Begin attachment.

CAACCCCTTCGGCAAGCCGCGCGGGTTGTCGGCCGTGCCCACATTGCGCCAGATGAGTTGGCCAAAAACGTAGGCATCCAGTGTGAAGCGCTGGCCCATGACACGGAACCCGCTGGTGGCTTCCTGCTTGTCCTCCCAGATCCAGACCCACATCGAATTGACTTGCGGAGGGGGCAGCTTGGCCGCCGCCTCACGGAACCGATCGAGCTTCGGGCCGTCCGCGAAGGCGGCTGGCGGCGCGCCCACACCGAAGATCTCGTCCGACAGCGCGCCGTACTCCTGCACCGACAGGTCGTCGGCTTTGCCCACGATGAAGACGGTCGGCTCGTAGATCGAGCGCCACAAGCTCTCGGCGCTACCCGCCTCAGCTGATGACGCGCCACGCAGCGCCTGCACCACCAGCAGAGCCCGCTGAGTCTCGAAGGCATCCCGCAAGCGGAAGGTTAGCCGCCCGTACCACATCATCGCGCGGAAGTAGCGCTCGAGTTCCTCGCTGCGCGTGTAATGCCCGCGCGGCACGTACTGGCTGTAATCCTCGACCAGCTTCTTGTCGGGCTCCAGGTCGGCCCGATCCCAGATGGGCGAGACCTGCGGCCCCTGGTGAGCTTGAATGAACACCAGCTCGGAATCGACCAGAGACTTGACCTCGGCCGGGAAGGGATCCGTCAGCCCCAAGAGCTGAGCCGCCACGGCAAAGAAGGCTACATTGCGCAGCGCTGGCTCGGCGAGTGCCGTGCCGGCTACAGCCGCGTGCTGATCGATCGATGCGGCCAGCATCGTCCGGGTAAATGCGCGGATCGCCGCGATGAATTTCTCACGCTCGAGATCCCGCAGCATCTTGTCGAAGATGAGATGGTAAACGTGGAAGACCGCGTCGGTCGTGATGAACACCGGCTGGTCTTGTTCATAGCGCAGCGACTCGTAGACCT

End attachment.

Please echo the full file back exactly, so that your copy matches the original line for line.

CAACCCCTTCGGCAAGCCGCGCGGGTTGTCGGCCGTGCCCACATTGCGCCAGATGAGTTGGCCAAAAACGTAGGCATCCAGTGTGAAGCGCTGGCCCATGACACGGAACCCGCTGGTGGCTTCCTGCTTGTCCTCCCAGATCCAGACCCACATCGAATTGACTTGCGGAGGGGGCAGCTTGGCCGCCGCCTCACGGAACCGATCGAGCTTCGGGCCGTCCGCGAAGGCGGCTGGCGGCGCGCCCACACCGAAGATCTCGTCCGACAGCGCGCCGTACTCCTGCACCGACAGGTCGTCGGCTTTGCCCACGATGAAGACGGTCGGCTCGTAGATCGAGCGCCACAAGCTCTCGGCGCTACCCGCCTCAGCTGATGACGCGCCACGCAGCGCCTGCACCACCAGCAGAGCCCGCTGAGTCTCGAAGGCATCCCGCAAGCGGAAGGTTAGCCGCCCGTACCACATCATCGCGCGGAAGTAGCGCTCGAGTTCCTCGCTGCGCGTGTAATGCCCGCGCGGCACGTACTGGCTGTAATCCTCGACCAGCTTCTTGTCGGGCTCCAGGTCGGCCCGATCCCAGATGGGCGAGACCTGCGGCCCCTGGTGAGCTTGAATGAACACCAGCTCGGAATCGACCAGAGACTTGACCTCGGCCGGGAAGGGATCCGTCAGCCCCAAGAGCTGAGCCGCCACGGCAAAGAAGGCTACATTGCGCAGCGCTGGCTCGGCGAGTGCCGTGCCGGCTACAGCCGCGTGCTGATCGATCGATGCGGCCAGCATCGTCCGGGTAAATGCGCGGATCGCCGCGATGAATTTCTCACGCTCGAGATCCCGCAGCATCTTGTCGAAGATGAGATGGTAAACGTGGAAGACCGCGTCGGTCGTGATGAACACCGGCTGGTCTTGTTCATAGCGCAGCGACTCGTAGACCT